Whenever your teen spirals into negative thoughts, pull them back and ask them to remember a time when things were easier – and help them convince themselves that things will be easier again. 

Modeling Healthy Coping Skills for Your Children

Children and teens react negatively to hypocrisy, and it’s difficult for your lessons to land if they’re being contradicted, as per the age-old “do as I say, not as I do”. Set cues for your kids as best you can by improving your own stress management and coping skills, taking time out to focus on your interests from time to time, and sticking to a routine to give your teens a sense of consistency, even in hard times. 

Frequently Asked Questions

We at Visions often hear questions from parents about building resilience in children and teens. It’s not always a straightforward process, and there can be hiccups. Some of the things parents often ask us include: 

Can trauma affect teen resilience?

Yes, it can. However, trauma is entirely subjective. Not all potentially traumatic experiences may lead to post-traumatic or acute stress. Trauma can still impact a teen’s resilience to other mental health issues, even if they do not qualify for a stress disorder. It’s always a good idea to keep an eye on your teen after a potentially traumatic experience and to talk to them frequently about how they’re feeling. 

Does social media and technology play a role in teen resilience?

Studies show a correlation between excessive screen time and lower self-esteem, as well as rates of anxiety and depression. However, it’s important to differentiate between cause and effect. Does this mean anxious teens are more likely to withdraw into a digital world, or that social media can make teens feel worse about themselves? In many cases, it may be a little bit of both. 

Are some teens inherently more resilient than others?

Sometimes, parents are worried that their teens’ insecurities are an innate trait, more than anything else. The truth is that all teens experience insecurity. Some teens may be more anxious about it than others, more or less confident by nature, and more or less resilient to stressors. But that does not mean that children and teens aren’t adaptable – in fact, they’re incredibly adaptable, and resilience can be taught.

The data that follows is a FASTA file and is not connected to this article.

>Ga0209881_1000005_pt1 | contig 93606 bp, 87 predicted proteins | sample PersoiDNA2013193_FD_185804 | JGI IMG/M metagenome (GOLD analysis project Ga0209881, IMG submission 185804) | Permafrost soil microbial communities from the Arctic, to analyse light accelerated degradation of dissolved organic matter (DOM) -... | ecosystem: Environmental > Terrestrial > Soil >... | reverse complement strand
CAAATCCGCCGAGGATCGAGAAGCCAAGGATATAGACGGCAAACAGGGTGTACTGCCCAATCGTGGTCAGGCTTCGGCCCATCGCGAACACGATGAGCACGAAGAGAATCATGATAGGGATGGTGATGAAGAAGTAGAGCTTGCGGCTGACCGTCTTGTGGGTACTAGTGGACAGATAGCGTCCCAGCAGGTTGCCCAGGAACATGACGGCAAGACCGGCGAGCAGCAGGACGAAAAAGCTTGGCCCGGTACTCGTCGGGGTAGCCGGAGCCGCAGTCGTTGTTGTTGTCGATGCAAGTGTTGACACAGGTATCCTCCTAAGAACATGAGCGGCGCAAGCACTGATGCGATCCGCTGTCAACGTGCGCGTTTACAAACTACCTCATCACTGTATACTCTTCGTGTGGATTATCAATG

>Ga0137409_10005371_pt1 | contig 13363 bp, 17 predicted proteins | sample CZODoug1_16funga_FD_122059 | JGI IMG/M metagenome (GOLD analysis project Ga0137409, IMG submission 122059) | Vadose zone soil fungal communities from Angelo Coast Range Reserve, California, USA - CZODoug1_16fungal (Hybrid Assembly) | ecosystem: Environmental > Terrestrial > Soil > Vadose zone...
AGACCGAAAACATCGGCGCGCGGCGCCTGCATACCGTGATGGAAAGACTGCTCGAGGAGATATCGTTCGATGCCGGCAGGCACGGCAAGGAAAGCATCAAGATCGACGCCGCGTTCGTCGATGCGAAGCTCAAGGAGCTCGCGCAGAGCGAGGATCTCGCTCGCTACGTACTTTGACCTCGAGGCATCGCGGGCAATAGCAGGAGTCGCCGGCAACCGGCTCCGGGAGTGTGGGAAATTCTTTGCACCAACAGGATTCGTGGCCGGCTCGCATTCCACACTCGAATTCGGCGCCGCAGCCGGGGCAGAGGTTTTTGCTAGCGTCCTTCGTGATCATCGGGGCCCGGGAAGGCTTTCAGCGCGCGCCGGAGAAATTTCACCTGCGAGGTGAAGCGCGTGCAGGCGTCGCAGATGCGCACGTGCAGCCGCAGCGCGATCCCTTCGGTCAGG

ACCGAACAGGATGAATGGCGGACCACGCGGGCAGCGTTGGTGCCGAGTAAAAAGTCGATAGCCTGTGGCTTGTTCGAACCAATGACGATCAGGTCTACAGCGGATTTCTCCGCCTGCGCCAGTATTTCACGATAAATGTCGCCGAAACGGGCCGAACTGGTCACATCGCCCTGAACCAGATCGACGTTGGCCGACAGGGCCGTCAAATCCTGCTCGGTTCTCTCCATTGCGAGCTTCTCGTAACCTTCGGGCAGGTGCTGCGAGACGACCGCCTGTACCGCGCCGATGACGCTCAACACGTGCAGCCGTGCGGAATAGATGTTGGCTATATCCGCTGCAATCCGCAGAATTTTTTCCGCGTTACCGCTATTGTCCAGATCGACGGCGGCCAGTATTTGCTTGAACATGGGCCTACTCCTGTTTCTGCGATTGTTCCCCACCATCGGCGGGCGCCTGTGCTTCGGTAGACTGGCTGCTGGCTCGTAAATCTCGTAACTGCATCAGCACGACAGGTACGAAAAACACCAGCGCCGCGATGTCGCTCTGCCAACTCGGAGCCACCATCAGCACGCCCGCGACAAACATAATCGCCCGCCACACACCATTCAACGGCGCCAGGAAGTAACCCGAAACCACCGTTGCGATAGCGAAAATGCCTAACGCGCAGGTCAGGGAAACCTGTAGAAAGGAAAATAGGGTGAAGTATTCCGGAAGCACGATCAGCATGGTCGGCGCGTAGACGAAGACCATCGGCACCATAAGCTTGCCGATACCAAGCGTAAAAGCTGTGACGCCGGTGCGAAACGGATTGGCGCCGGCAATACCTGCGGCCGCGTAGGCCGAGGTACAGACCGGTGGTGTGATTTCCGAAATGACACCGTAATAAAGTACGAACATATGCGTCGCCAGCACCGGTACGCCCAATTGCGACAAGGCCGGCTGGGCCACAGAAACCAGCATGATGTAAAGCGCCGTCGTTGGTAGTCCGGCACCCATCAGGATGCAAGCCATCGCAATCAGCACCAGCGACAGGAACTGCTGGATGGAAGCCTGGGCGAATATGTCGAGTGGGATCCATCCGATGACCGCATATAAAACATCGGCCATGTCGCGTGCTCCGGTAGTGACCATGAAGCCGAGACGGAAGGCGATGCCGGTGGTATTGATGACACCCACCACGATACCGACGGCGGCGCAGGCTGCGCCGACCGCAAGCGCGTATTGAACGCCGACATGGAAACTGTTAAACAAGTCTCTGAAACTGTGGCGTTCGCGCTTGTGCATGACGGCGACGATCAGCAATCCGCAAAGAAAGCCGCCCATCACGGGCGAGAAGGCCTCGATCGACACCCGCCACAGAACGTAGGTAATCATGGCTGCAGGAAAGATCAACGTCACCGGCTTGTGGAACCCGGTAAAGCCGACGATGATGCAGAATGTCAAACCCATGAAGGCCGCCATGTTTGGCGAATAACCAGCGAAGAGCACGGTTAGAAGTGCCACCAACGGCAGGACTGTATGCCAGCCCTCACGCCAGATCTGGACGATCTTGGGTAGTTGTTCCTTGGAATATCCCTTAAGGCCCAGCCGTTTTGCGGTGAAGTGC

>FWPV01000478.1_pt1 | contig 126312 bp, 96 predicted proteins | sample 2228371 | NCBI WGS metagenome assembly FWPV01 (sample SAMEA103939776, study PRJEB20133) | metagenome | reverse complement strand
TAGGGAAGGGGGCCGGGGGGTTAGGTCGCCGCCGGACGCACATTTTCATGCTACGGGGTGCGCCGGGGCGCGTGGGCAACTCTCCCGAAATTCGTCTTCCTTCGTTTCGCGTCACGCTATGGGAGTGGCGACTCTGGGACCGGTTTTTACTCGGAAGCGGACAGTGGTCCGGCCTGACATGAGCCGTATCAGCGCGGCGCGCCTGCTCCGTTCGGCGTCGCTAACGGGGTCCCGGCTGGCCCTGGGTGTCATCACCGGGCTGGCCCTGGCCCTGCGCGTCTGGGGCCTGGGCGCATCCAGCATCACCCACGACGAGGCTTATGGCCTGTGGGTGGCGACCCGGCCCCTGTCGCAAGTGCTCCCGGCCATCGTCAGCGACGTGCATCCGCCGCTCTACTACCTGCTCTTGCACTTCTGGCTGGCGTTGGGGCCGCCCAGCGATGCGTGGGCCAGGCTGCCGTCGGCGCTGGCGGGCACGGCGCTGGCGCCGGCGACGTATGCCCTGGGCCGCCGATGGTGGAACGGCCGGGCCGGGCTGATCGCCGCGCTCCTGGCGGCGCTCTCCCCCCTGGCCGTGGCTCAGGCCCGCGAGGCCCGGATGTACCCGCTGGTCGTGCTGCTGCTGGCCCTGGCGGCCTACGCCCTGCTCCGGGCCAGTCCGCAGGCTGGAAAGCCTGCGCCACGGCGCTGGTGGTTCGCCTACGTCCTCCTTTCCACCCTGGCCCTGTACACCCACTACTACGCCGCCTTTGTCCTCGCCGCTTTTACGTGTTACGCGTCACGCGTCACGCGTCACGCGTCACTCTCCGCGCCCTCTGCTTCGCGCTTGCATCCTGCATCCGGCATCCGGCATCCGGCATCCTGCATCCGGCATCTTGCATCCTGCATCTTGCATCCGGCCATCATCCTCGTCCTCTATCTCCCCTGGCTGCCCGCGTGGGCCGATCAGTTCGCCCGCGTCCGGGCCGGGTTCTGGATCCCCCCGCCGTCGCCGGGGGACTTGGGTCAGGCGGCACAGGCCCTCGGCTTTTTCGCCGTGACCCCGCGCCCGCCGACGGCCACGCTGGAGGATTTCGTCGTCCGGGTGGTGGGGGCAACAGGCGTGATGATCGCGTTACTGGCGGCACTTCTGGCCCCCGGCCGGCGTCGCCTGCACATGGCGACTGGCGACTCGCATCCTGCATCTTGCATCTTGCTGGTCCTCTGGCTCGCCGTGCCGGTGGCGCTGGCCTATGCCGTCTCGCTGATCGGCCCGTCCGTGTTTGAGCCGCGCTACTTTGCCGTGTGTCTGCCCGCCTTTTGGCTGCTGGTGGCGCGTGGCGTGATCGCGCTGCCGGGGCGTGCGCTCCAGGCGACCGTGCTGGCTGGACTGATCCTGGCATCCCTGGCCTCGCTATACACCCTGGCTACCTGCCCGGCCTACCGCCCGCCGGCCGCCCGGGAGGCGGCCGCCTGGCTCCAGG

How can I tell if my teen’s resilience is an issue?

Self-esteem can be a good measure of a teen’s personal resilience. Positive, healthy self-esteem and signs of self-confidence often mean that a teen is coping well with their daily stressors. That being said, it doesn’t hurt to talk to your teen about how they’re feeling, and ask them questions related to their mental health, such as whether they sometimes get sad for no reason. 

Creating a healthy home environment and investing in both your mental wellbeing and that of your children is important. However, parents are not always equipped to help their teens in cases of serious mental anguish. If your teen has been struggling, and you aren’t sure what to do, then contact us at Visions Adolescent Treatment for help. We can walk you through our teen residential treatment programs, and provide a better insight into how your teen is doing. 


Building resilience in children and teens can set them up for the future by allowing them to foster healthier coping skills, accepting life’s uncertainties, and equipping them with positive thinking patterns. More so than tough love or childhood hardships, focusing on your teen’s personal abilities, interpersonal skills, and self-confidence can prepare them for anything they might face. Learn more about teen resilience, fostering adolescent coping skills, and teen mental health at Visions.